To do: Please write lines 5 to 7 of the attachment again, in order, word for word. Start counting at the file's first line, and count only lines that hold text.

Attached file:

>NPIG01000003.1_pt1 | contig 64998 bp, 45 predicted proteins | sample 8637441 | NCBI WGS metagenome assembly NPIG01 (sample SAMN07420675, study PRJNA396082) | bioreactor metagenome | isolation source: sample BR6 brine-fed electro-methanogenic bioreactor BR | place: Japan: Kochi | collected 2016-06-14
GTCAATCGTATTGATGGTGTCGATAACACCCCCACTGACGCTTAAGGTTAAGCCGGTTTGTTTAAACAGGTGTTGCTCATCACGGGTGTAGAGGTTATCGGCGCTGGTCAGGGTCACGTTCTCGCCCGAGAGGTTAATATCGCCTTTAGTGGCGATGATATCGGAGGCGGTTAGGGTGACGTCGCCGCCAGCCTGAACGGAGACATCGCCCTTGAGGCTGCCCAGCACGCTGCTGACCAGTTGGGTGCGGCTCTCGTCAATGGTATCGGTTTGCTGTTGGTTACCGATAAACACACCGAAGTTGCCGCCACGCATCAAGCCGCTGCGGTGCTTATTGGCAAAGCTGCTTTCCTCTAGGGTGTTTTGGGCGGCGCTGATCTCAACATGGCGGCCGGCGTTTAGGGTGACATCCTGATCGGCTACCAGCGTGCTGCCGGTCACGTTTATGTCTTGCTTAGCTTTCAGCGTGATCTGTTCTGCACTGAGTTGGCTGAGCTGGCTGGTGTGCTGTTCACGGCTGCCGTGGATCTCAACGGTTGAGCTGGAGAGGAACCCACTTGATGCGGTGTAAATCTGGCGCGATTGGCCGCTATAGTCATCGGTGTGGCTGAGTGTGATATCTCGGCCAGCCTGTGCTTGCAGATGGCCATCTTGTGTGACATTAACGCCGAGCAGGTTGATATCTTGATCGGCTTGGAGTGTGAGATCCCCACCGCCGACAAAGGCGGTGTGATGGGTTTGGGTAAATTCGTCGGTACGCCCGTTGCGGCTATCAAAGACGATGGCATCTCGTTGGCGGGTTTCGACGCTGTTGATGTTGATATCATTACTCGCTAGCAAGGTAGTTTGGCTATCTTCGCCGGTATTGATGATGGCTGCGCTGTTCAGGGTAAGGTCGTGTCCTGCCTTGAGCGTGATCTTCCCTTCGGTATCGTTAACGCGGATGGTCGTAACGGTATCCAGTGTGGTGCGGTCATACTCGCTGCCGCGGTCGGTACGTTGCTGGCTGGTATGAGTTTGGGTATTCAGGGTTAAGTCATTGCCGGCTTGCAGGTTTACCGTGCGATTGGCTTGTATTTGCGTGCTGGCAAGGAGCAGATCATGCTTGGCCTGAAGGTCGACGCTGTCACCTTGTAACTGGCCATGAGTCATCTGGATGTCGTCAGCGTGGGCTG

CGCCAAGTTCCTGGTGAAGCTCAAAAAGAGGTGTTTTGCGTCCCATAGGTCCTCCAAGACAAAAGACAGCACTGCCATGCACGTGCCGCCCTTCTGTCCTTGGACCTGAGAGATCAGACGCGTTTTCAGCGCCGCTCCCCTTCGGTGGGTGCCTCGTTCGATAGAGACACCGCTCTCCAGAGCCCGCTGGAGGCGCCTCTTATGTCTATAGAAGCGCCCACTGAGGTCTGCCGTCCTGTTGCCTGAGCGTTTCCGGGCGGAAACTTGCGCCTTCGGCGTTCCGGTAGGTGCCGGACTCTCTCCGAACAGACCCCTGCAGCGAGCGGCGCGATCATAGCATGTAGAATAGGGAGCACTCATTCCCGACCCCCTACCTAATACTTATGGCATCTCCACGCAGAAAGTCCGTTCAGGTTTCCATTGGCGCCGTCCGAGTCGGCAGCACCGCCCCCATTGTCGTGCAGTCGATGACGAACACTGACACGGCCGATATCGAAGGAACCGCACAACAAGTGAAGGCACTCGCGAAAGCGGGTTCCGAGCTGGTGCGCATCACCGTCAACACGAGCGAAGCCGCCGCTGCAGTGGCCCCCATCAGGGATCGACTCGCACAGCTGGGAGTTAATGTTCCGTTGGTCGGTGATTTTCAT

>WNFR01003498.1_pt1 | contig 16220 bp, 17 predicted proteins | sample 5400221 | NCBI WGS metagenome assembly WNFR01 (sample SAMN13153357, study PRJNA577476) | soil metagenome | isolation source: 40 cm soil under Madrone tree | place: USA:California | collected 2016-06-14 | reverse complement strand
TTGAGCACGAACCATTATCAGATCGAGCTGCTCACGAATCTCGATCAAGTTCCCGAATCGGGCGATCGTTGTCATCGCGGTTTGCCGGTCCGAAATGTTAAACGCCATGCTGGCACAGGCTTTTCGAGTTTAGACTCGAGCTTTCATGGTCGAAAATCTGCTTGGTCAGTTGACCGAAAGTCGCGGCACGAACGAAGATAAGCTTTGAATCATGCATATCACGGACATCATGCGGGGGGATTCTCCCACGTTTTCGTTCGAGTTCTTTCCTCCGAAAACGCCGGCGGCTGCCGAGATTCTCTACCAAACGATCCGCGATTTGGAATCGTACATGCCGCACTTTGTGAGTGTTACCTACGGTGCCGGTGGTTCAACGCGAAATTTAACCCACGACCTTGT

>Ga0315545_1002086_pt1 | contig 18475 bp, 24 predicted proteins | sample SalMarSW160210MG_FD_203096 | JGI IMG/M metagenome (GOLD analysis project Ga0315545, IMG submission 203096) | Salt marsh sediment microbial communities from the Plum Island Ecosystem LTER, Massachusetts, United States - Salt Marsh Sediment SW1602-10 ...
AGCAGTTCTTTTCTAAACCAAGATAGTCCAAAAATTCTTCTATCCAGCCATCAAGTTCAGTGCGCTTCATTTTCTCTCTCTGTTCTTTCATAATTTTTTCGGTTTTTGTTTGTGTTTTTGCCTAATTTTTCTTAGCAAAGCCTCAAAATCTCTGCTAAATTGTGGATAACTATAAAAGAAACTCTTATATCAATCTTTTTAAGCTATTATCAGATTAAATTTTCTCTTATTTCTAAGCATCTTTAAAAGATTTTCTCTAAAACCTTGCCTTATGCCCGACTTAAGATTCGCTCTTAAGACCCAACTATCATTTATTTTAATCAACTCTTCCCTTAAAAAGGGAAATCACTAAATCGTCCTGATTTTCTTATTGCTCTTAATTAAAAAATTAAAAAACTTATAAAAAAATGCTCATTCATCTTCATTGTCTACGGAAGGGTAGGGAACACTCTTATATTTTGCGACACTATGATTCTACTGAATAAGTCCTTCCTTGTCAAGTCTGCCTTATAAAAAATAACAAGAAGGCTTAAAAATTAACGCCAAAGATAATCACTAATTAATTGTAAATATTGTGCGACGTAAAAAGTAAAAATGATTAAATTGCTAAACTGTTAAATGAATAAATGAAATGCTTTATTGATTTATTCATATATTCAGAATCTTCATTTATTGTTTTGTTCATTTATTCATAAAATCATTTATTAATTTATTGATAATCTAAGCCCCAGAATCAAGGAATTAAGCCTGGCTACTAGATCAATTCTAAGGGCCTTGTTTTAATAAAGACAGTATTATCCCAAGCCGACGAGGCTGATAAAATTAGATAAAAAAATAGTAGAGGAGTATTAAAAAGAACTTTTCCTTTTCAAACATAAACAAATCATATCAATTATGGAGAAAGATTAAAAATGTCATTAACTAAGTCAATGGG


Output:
TTGAGCACGAACCATTATCAGATCGAGCTGCTCACGAATCTCGATCAAGTTCCCGAATCGGGCGATCGTTGTCATCGCGGTTTGCCGGTCCGAAATGTTAAACGCCATGCTGGCACAGGCTTTTCGAGTTTAGACTCGAGCTTTCATGGTCGAAAATCTGCTTGGTCAGTTGACCGAAAGTCGCGGCACGAACGAAGATAAGCTTTGAATCATGCATATCACGGACATCATGCGGGGGGATTCTCCCACGTTTTCGTTCGAGTTCTTTCCTCCGAAAACGCCGGCGGCTGCCGAGATTCTCTACCAAACGATCCGCGATTTGGAATCGTACATGCCGCACTTTGTGAGTGTTACCTACGGTGCCGGTGGTTCAACGCGAAATTTAACCCACGACCTTGT

>Ga0315545_1002086_pt1 | contig 18475 bp, 24 predicted proteins | sample SalMarSW160210MG_FD_203096 | JGI IMG/M metagenome (GOLD analysis project Ga0315545, IMG submission 203096) | Salt marsh sediment microbial communities from the Plum Island Ecosystem LTER, Massachusetts, United States - Salt Marsh Sediment SW1602-10 ...
AGCAGTTCTTTTCTAAACCAAGATAGTCCAAAAATTCTTCTATCCAGCCATCAAGTTCAGTGCGCTTCATTTTCTCTCTCTGTTCTTTCATAATTTTTTCGGTTTTTGTTTGTGTTTTTGCCTAATTTTTCTTAGCAAAGCCTCAAAATCTCTGCTAAATTGTGGATAACTATAAAAGAAACTCTTATATCAATCTTTTTAAGCTATTATCAGATTAAATTTTCTCTTATTTCTAAGCATCTTTAAAAGATTTTCTCTAAAACCTTGCCTTATGCCCGACTTAAGATTCGCTCTTAAGACCCAACTATCATTTATTTTAATCAACTCTTCCCTTAAAAAGGGAAATCACTAAATCGTCCTGATTTTCTTATTGCTCTTAATTAAAAAATTAAAAAACTTATAAAAAAATGCTCATTCATCTTCATTGTCTACGGAAGGGTAGGGAACACTCTTATATTTTGCGACACTATGATTCTACTGAATAAGTCCTTCCTTGTCAAGTCTGCCTTATAAAAAATAACAAGAAGGCTTAAAAATTAACGCCAAAGATAATCACTAATTAATTGTAAATATTGTGCGACGTAAAAAGTAAAAATGATTAAATTGCTAAACTGTTAAATGAATAAATGAAATGCTTTATTGATTTATTCATATATTCAGAATCTTCATTTATTGTTTTGTTCATTTATTCATAAAATCATTTATTAATTTATTGATAATCTAAGCCCCAGAATCAAGGAATTAAGCCTGGCTACTAGATCAATTCTAAGGGCCTTGTTTTAATAAAGACAGTATTATCCCAAGCCGACGAGGCTGATAAAATTAGATAAAAAAATAGTAGAGGAGTATTAAAAAGAACTTTTCCTTTTCAAACATAAACAAATCATATCAATTATGGAGAAAGATTAAAAATGTCATTAACTAAGTCAATGGG